Aunty Fay (Moseley) Emerson’s life story is one of heartbreak and loss but also of extraordinary grace, healing and ultimately, hope.
The accomplished Wiradjuri artist is sharing her journey through a series of paintings on display at the Curious Rabbit Cafe in Wagga Wagga where she hopes people will take the time to gain “a better understanding of Aboriginal stories”.
Aunty Fay speaks gently as she reflects on a time not so long ago when Aboriginal people were not allowed to enter shops in her hometown of Leeton and when children were taken away from their families and trained for a life of unpaid servitude.
“My dad was born on Warangesda Mission in Darlington Point,” she says, indicating a portrait of a smiling Aboriginal man in uniform.
“He went off to the war and was one of the Rats of Tobruk in the 2/13th [infantry battalion] which is quite famous.”
When Cecil Clayton returned from the Second World War, he was issued with an exemption certificate which allowed him to live and work free from the restrictions of the Aborigines Protection Act on the condition that he severed ties with his culture and community.
He found work in Leeton, married and began to raise a family.
“They had nine of us!” Aunty Fay says with a chuckle.
“The welfare would always come and check in on us but Dad had been approved for the exemption certificate which said that they wouldn’t take his kids away.”
Aunty Fay opens a folder to display a photocopy of a recommendation dated 22/5/1955 that describes her father as “Cecil Robert Clayton, half caste, 41 years” whose conduct was “good”, his house “cleanly kept” and “the children well cared for”.
To this day, Aunty Fay can’t explain why welfare agents came for her.
“Mum and Dad were at work at the cannery and the welfare was watching us walk down to the train tracks to go to school,” she recalls.
“They grabbed the six of us, put us in the van and took us up to Leeton Hospital and from there they sent us to Cootamundra.
“So I grew up in the Cootamundra Girls Home and spent the rest of my time there wondering why we were taken. I’m still wondering why and I’ve never ever got an answer to that.”
Aunty Fay has captured the story of her removal in the painting Tears Among the Wattle.
Cut off from her family and told that they “didn’t want us”, Aunty Fay endured a difficult time at the institution.
The former A-grade student was told she was “stupid” and placed in the bottom classes at school and trained to be a domestic servant.
She quietly recalls the abuse suffered by many of the girls and harsh punishments including being locked in the morgue “with the ghosts” overnight.
“When I turned 14 years and nine months that’s when they put us out to do domestic service on the farms and in houses,” says Aunty Fay.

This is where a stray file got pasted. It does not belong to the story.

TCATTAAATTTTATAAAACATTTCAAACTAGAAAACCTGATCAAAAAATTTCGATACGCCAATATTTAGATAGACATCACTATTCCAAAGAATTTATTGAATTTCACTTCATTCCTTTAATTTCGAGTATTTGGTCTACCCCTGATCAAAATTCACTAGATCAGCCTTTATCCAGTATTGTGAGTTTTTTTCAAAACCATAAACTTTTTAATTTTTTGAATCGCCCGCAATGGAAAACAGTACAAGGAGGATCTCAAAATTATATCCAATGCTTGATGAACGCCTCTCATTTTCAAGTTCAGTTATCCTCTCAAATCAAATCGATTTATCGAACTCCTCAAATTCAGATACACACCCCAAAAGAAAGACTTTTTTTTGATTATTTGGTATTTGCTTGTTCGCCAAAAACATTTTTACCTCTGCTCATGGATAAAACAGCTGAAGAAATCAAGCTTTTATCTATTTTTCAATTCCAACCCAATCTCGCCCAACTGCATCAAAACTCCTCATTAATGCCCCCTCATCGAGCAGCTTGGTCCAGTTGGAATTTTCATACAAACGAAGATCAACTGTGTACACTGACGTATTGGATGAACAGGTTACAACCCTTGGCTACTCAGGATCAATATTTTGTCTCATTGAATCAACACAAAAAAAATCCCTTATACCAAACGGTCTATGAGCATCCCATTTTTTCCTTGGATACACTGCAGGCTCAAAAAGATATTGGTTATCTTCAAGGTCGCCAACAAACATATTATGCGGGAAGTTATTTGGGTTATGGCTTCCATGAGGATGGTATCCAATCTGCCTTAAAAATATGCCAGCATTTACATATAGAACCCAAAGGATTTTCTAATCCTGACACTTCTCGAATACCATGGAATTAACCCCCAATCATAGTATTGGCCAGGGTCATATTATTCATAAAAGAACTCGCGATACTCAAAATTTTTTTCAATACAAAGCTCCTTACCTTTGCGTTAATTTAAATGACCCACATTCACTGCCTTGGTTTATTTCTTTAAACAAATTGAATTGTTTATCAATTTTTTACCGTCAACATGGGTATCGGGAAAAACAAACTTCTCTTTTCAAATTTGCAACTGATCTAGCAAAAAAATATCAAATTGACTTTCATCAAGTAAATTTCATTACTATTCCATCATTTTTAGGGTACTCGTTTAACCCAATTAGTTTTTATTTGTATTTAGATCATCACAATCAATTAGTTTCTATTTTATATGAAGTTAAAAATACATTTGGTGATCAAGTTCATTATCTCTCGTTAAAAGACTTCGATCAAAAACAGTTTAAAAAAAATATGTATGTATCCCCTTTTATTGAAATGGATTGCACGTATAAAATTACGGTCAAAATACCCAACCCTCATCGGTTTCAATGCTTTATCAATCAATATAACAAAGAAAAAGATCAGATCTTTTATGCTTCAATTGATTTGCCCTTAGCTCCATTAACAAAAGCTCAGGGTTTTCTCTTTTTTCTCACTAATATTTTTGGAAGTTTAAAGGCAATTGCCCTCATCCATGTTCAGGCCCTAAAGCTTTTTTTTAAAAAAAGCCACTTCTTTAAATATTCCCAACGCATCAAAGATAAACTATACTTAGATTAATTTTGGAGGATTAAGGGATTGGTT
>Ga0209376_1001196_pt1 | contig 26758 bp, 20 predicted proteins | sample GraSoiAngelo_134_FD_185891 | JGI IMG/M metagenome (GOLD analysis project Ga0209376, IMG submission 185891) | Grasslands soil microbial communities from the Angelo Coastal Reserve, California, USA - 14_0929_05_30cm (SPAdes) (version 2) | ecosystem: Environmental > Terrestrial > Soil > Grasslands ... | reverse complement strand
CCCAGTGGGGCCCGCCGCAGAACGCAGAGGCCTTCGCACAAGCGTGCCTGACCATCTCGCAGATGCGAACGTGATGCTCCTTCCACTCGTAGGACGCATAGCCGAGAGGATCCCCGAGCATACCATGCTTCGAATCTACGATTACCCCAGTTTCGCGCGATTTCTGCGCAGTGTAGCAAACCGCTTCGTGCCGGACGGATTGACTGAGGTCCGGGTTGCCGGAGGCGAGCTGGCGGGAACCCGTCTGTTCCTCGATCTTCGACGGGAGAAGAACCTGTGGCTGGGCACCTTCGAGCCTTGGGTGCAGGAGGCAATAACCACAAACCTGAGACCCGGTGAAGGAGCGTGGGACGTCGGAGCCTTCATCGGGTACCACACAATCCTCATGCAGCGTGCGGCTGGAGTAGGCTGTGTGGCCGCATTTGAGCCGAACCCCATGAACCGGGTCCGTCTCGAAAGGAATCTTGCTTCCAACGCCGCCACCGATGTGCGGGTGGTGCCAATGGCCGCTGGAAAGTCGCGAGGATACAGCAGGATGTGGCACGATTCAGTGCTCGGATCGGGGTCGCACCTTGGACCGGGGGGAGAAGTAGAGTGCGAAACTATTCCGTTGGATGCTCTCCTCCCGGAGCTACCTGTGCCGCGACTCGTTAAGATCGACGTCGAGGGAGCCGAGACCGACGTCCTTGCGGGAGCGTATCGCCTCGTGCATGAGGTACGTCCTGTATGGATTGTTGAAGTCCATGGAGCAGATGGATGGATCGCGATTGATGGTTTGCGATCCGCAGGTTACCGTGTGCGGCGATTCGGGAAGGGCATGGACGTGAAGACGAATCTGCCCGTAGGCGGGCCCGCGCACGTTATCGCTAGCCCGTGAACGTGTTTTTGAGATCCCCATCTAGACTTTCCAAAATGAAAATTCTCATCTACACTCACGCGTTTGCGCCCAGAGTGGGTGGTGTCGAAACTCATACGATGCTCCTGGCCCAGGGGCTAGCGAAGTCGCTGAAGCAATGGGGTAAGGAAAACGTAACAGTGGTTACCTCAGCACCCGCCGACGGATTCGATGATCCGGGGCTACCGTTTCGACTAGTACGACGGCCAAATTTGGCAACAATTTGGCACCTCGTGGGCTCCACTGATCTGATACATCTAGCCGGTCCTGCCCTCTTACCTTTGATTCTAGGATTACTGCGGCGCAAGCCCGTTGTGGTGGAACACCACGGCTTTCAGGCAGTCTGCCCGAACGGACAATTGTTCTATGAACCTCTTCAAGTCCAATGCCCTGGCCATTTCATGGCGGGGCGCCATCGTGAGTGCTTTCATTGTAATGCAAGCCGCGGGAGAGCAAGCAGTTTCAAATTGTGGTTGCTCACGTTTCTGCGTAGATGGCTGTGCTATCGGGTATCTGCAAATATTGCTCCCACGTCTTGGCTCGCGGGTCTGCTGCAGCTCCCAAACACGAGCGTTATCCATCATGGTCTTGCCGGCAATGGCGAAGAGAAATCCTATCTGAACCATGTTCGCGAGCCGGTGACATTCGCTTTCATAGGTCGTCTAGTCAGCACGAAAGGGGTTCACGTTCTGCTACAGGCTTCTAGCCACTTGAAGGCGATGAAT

“They never gave us any money because the money that they paid us was sent to the welfare in Sydney and they kept the funds.
“A few years ago when they decided that they would pay us for the stolen wages and all the years of working, they gave us just $11,000 each.”
It was after being assigned to work as a cleaner for a doctor in Sydney that Aunty Fay began to see a way forward and was able to train as an assistant and eventually passed the nursing exam with flying colours.
While she went on to marry and raise a beautiful family of her own, including grandchildren, captured in a picture she proudly shares, Aunty Fay still feels regret for what she lost as a child.
Her parents had separated after the removal of their children and when she finally got the chance to reconnect with her mother, she initially declined.
“My brother found her in Sydney and he said, ‘She’s down the road and she’d like to see us’ and I said, ‘No, she didn’t want us’ because I believed the lies I was told,” she explains.
“He was a big fella, and in the end, he chucked me over his shoulder and took me down the road and opened the door and said, ‘Here’s your daughter’, and that was how I met her again.”
Aunty Fay didn’t reconnect with her father until her mother’s funeral two years later.
“He said, ‘Which one are you?’ and I said, ‘I’m Fay’ and he said, ‘I’m your dad’ and I said, ‘Hello Dad,” she recalls with a sad smile.
“They were the only words we spoke and I just wish I’d have just grabbed him then before he went home.”
Over the years she has leaned on her strong Christian faith and her art to find strength and healing. Aunty Fay says both were a gift from her parents, who took them to church and also taught them to paint as children.
“In our house in the winter Dad used to get chaff bags and dip them in whitewash and then he’d nail them to the wall to stop the wind from coming in,” she says.
“Mum was always scribbling so she’d get up there and decorate and she’d teach us to paint and when we’d covered it all, Dad would wash it over and we’d start again.”
With the plight of Aboriginal Australians in the spotlight ahead of the referendum on an Indigenous Voice to Parliament, Aunty Fay says it’s important to listen and to understand our recent past.
“For 250 years everything’s been done to us, and for us, and they’ve spoken on our behalf,” she said.
“Please allow us a voice. Please allow us a committee so that they can act on advice from the communities.
“We really need to have our voice heard.”
You can see Aunty Fay’s work at the Curious Rabbit on Johnston Street, Wagga.